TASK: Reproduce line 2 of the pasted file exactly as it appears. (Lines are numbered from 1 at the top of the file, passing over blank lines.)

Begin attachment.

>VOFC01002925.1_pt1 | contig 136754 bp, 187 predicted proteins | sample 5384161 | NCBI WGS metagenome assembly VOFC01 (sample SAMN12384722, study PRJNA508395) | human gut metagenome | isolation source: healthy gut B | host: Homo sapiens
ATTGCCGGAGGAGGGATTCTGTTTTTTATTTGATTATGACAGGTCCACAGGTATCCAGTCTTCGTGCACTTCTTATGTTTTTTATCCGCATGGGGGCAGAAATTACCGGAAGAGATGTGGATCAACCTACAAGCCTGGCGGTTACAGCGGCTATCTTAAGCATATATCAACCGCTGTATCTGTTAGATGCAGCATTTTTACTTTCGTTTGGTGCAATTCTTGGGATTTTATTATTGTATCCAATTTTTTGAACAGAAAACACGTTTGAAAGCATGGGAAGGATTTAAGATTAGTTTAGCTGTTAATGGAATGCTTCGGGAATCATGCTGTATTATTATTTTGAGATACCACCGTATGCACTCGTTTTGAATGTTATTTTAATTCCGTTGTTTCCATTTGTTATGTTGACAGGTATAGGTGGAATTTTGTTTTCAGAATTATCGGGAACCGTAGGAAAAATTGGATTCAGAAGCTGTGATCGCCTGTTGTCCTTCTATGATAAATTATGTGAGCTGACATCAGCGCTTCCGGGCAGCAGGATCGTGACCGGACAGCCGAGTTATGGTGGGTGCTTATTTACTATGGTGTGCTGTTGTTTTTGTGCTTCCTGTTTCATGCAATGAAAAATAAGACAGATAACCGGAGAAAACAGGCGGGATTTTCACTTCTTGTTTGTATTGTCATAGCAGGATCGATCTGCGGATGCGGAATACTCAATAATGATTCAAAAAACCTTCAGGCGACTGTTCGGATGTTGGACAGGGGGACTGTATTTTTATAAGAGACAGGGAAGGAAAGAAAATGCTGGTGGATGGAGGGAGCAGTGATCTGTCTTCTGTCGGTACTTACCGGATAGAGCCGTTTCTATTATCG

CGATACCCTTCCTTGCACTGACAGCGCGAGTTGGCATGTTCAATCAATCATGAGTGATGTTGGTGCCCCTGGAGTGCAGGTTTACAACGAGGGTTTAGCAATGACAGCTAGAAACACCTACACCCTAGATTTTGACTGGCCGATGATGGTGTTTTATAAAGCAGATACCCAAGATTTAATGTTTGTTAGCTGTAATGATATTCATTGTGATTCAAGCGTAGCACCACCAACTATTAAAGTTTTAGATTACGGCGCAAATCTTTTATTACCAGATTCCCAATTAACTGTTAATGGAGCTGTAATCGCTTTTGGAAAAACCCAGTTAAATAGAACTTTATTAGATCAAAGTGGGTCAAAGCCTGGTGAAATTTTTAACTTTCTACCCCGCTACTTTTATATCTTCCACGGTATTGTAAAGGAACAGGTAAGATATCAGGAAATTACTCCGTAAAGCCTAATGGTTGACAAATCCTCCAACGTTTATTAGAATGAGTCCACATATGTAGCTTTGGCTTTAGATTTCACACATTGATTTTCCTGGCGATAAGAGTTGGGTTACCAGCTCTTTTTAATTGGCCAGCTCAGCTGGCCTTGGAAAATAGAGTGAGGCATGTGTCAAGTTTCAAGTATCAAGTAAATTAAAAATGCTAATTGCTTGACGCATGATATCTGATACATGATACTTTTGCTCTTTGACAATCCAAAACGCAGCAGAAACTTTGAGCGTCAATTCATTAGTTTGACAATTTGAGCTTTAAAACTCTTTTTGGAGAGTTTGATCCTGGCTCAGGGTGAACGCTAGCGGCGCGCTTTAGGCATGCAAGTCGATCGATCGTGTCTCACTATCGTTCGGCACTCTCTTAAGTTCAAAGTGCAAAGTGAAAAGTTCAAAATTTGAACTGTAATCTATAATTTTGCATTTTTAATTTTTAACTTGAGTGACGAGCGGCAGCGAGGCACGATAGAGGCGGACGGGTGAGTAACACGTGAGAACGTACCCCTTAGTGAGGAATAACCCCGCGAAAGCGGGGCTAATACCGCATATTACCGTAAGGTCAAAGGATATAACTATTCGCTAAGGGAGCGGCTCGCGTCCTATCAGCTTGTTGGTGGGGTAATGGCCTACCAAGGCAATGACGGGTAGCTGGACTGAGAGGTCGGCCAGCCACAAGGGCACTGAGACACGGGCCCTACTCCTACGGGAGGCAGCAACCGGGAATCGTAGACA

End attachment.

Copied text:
ATTGCCGGAGGAGGGATTCTGTTTTTTATTTGATTATGACAGGTCCACAGGTATCCAGTCTTCGTGCACTTCTTATGTTTTTTATCCGCATGGGGGCAGAAATTACCGGAAGAGATGTGGATCAACCTACAAGCCTGGCGGTTACAGCGGCTATCTTAAGCATATATCAACCGCTGTATCTGTTAGATGCAGCATTTTTACTTTCGTTTGGTGCAATTCTTGGGATTTTATTATTGTATCCAATTTTTTGAACAGAAAACACGTTTGAAAGCATGGGAAGGATTTAAGATTAGTTTAGCTGTTAATGGAATGCTTCGGGAATCATGCTGTATTATTATTTTGAGATACCACCGTATGCACTCGTTTTGAATGTTATTTTAATTCCGTTGTTTCCATTTGTTATGTTGACAGGTATAGGTGGAATTTTGTTTTCAGAATTATCGGGAACCGTAGGAAAAATTGGATTCAGAAGCTGTGATCGCCTGTTGTCCTTCTATGATAAATTATGTGAGCTGACATCAGCGCTTCCGGGCAGCAGGATCGTGACCGGACAGCCGAGTTATGGTGGGTGCTTATTTACTATGGTGTGCTGTTGTTTTTGTGCTTCCTGTTTCATGCAATGAAAAATAAGACAGATAACCGGAGAAAACAGGCGGGATTTTCACTTCTTGTTTGTATTGTCATAGCAGGATCGATCTGCGGATGCGGAATACTCAATAATGATTCAAAAAACCTTCAGGCGACTGTTCGGATGTTGGACAGGGGGACTGTATTTTTATAAGAGACAGGGAAGGAAAGAAAATGCTGGTGGATGGAGGGAGCAGTGATCTGTCTTCTGTCGGTACTTACCGGATAGAGCCGTTTCTATTATCG